Tips for Downsizing for a Move to Assisted Living

Lisa Sealey
4 min readSep 26, 2020
Photo by Morning Brew on Unsplash

Moving into an assisted living facility is difficult in the best of circumstances. When it’s necessary because of illness or age, it is even harder. Before you start the process, remember how difficult it is for your relative to leave behind both their home and usually a great portion of their belongings. They also may be having a hard time adjusting to the fact that they are going to be losing some of their independence. As frustrating as the process may become, try to be encouraging and compassionate during the process. If you are in this situation, here are some tips to make the downsizing a little easier.

Make a plan. The sooner the better. Visit the community they will be moving into and get an idea of the size of the space they will have. If you can, take a tape measure with you so you get exact dimensions. This will help you to know how much space you have to work with and what furniture (if any) will fit. Next, write down a list of tasks that need to be completed each week up until the move. Having a list of things to do can reduce the overwhelm for all of you. Each time you complete one task, move on to the next.

Take an inventory. List everything you can think of right off the bat. Sometimes it’s easier to look at a list and realize that something needs to go rather than going through each room piece by piece. Make a notation of anything, especially large furniture, that won’t be coming to the new place. Once that’s done, you can go through the rooms and focus on anything that you haven’t already decided to get rid of. With the remaining items, ask these questions:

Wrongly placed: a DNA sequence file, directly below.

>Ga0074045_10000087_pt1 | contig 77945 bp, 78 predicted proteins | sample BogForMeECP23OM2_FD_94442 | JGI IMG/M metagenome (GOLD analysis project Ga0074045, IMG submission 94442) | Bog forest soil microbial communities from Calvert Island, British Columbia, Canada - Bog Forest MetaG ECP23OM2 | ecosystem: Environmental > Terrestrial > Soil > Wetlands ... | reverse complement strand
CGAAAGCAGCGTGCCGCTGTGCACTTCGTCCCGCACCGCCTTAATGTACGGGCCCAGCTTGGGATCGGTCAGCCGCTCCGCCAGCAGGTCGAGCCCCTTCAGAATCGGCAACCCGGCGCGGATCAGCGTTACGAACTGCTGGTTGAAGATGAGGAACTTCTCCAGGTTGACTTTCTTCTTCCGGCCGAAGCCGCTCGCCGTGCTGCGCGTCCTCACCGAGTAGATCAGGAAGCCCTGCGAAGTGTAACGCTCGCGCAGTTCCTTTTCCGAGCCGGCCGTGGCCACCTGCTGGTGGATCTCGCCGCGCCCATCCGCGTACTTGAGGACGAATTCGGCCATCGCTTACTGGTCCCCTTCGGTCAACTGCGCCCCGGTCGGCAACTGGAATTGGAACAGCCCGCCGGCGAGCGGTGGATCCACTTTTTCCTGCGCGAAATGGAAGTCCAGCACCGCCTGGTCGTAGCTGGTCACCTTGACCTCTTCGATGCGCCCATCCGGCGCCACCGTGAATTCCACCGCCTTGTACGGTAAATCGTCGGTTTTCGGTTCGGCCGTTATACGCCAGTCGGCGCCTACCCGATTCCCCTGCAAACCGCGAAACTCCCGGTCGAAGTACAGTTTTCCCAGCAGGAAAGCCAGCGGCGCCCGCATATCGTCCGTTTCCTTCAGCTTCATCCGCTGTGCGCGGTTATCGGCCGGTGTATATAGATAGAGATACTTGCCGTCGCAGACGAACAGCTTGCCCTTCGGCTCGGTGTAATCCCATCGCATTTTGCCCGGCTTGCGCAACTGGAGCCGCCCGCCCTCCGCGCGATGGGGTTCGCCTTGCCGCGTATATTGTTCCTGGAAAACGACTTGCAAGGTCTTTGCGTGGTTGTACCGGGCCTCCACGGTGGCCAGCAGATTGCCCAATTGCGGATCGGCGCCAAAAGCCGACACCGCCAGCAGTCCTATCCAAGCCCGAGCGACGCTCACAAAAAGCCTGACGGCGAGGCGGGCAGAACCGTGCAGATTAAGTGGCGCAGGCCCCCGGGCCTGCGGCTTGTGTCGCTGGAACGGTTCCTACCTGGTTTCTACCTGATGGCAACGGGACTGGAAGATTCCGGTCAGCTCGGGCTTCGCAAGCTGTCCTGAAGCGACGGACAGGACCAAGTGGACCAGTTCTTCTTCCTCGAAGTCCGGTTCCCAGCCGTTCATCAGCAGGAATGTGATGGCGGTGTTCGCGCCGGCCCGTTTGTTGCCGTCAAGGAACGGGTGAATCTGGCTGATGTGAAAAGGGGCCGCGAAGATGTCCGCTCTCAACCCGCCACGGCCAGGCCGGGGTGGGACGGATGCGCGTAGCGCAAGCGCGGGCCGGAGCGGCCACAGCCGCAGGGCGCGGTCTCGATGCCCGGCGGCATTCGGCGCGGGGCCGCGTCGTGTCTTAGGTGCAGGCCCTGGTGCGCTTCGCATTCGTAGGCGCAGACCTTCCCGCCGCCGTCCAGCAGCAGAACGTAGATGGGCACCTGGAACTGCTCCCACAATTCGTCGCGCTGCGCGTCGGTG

1. When was the last time they used it? If it’s been quite some time, it may need to go.

2. Do they use it often? If it’s something they only use once or twice per year, they probably won’t need it.

3. Does it have sentimental value? Anything with sentimental value should be put aside to be evaluated after the rest of the items have been dealt with.

4. Could they get by without it? Is it something they like, but aren’t going to use? For example, my grandmother LOVED her vacuum cleaner, but when she went into her assisted-living facility, she had no use for it because her apartment was cleaned for her twice per week.

Lisa Sealey

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